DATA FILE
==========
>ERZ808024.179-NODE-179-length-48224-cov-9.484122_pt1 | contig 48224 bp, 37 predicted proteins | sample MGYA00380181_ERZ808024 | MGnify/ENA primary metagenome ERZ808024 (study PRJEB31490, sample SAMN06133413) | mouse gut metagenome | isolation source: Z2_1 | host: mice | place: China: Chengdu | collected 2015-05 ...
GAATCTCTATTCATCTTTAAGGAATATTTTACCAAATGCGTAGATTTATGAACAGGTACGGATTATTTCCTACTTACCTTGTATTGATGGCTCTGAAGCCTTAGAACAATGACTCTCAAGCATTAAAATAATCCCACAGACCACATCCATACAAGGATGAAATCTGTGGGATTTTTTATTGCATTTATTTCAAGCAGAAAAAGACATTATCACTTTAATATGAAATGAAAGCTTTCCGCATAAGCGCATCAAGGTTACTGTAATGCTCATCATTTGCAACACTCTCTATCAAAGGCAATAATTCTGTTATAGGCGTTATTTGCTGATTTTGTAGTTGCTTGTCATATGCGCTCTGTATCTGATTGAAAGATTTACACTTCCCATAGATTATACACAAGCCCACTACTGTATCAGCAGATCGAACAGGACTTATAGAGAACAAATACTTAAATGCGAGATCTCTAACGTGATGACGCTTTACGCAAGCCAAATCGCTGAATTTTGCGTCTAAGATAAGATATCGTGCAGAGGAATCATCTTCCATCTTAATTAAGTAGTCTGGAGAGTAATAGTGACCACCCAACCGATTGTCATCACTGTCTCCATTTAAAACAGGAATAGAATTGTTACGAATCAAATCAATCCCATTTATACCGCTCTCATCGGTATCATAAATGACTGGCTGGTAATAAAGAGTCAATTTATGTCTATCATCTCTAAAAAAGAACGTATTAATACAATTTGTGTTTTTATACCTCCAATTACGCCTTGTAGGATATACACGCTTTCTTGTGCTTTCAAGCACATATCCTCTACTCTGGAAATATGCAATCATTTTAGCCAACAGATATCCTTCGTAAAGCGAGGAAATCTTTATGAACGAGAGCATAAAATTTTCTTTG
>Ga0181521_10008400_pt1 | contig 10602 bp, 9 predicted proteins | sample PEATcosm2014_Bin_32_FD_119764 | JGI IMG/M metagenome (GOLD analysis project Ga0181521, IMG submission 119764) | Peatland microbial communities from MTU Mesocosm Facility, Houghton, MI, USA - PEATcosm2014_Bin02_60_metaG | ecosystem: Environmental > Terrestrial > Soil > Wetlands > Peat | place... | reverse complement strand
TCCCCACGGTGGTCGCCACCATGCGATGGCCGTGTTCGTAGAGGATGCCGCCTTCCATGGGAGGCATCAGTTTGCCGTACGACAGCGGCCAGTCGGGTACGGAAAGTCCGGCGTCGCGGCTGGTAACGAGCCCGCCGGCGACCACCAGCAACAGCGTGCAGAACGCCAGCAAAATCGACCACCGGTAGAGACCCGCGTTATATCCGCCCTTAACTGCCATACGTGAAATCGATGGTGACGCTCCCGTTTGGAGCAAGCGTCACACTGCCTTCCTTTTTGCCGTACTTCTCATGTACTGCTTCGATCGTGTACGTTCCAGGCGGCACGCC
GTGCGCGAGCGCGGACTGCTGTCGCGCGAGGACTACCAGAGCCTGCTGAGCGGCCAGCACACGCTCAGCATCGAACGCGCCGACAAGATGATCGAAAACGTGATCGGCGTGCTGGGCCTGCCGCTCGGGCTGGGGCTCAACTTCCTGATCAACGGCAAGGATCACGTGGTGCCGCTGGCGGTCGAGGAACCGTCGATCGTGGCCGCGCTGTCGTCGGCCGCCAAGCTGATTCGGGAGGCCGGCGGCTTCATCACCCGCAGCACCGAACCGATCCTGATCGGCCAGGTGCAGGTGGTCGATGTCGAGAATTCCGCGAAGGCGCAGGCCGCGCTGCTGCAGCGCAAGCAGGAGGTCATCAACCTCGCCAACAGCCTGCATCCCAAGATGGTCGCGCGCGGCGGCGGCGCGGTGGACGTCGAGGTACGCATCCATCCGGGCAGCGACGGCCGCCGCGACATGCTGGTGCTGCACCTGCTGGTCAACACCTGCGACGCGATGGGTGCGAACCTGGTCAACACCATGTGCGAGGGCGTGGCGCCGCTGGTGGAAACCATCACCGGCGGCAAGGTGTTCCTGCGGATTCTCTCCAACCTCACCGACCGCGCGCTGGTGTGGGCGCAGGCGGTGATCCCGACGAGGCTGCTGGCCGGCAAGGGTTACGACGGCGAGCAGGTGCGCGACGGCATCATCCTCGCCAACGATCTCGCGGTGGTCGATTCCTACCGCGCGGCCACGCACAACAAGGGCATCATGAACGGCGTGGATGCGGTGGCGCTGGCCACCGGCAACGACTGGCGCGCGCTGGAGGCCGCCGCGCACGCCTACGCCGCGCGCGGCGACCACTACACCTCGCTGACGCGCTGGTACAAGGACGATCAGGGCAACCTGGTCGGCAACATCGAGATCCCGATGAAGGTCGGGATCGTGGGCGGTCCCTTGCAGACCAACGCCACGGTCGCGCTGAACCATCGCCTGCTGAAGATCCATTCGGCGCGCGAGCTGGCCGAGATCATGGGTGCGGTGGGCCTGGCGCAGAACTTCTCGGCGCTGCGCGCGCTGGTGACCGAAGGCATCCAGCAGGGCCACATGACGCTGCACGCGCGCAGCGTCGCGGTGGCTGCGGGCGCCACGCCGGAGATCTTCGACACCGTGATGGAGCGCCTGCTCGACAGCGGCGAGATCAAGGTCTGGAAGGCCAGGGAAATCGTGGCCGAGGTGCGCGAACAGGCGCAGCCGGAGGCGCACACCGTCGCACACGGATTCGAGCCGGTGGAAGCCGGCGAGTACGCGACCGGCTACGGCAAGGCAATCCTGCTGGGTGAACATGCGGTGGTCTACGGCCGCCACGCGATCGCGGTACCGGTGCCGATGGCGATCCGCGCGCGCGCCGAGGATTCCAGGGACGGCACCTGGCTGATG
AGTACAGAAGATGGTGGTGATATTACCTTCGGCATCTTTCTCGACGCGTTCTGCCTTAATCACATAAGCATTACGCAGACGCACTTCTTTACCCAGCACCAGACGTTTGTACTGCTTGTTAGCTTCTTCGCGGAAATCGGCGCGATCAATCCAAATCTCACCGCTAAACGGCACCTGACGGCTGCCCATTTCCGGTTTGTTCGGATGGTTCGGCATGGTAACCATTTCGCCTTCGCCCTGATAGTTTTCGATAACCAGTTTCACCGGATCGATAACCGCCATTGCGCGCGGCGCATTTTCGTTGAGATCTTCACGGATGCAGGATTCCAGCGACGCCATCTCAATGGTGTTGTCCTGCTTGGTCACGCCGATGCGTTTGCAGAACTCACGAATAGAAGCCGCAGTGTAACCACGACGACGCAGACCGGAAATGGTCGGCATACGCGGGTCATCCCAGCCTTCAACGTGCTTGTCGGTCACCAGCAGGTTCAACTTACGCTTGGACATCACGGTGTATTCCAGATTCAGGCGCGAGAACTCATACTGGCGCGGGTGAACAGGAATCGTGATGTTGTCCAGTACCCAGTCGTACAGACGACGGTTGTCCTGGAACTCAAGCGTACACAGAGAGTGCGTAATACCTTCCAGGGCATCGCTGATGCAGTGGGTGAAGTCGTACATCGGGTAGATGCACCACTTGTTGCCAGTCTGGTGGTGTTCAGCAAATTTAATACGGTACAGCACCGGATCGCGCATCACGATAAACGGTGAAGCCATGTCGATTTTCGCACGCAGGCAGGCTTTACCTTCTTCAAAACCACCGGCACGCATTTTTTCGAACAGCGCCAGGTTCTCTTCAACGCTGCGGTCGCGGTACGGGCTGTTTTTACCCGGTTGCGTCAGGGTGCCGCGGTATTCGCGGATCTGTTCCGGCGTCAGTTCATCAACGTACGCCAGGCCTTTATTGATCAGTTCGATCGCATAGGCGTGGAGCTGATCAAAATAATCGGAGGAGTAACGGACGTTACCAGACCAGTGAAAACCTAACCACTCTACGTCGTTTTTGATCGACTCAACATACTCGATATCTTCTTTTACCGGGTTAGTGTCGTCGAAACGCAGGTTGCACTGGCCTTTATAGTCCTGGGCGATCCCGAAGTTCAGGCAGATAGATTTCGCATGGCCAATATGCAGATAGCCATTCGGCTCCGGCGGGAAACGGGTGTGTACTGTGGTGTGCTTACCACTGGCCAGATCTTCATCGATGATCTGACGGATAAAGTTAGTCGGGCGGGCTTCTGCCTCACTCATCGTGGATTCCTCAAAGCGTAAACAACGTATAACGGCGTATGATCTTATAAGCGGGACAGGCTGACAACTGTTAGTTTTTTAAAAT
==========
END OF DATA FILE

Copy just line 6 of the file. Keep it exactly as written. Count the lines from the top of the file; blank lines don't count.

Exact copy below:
AGTACAGAAGATGGTGGTGATATTACCTTCGGCATCTTTCTCGACGCGTTCTGCCTTAATCACATAAGCATTACGCAGACGCACTTCTTTACCCAGCACCAGACGTTTGTACTGCTTGTTAGCTTCTTCGCGGAAATCGGCGCGATCAATCCAAATCTCACCGCTAAACGGCACCTGACGGCTGCCCATTTCCGGTTTGTTCGGATGGTTCGGCATGGTAACCATTTCGCCTTCGCCCTGATAGTTTTCGATAACCAGTTTCACCGGATCGATAACCGCCATTGCGCGCGGCGCATTTTCGTTGAGATCTTCACGGATGCAGGATTCCAGCGACGCCATCTCAATGGTGTTGTCCTGCTTGGTCACGCCGATGCGTTTGCAGAACTCACGAATAGAAGCCGCAGTGTAACCACGACGACGCAGACCGGAAATGGTCGGCATACGCGGGTCATCCCAGCCTTCAACGTGCTTGTCGGTCACCAGCAGGTTCAACTTACGCTTGGACATCACGGTGTATTCCAGATTCAGGCGCGAGAACTCATACTGGCGCGGGTGAACAGGAATCGTGATGTTGTCCAGTACCCAGTCGTACAGACGACGGTTGTCCTGGAACTCAAGCGTACACAGAGAGTGCGTAATACCTTCCAGGGCATCGCTGATGCAGTGGGTGAAGTCGTACATCGGGTAGATGCACCACTTGTTGCCAGTCTGGTGGTGTTCAGCAAATTTAATACGGTACAGCACCGGATCGCGCATCACGATAAACGGTGAAGCCATGTCGATTTTCGCACGCAGGCAGGCTTTACCTTCTTCAAAACCACCGGCACGCATTTTTTCGAACAGCGCCAGGTTCTCTTCAACGCTGCGGTCGCGGTACGGGCTGTTTTTACCCGGTTGCGTCAGGGTGCCGCGGTATTCGCGGATCTGTTCCGGCGTCAGTTCATCAACGTACGCCAGGCCTTTATTGATCAGTTCGATCGCATAGGCGTGGAGCTGATCAAAATAATCGGAGGAGTAACGGACGTTACCAGACCAGTGAAAACCTAACCACTCTACGTCGTTTTTGATCGACTCAACATACTCGATATCTTCTTTTACCGGGTTAGTGTCGTCGAAACGCAGGTTGCACTGGCCTTTATAGTCCTGGGCGATCCCGAAGTTCAGGCAGATAGATTTCGCATGGCCAATATGCAGATAGCCATTCGGCTCCGGCGGGAAACGGGTGTGTACTGTGGTGTGCTTACCACTGGCCAGATCTTCATCGATGATCTGACGGATAAAGTTAGTCGGGCGGGCTTCTGCCTCACTCATCGTGGATTCCTCAAAGCGTAAACAACGTATAACGGCGTATGATCTTATAAGCGGGACAGGCTGACAACTGTTAGTTTTTTAAAAT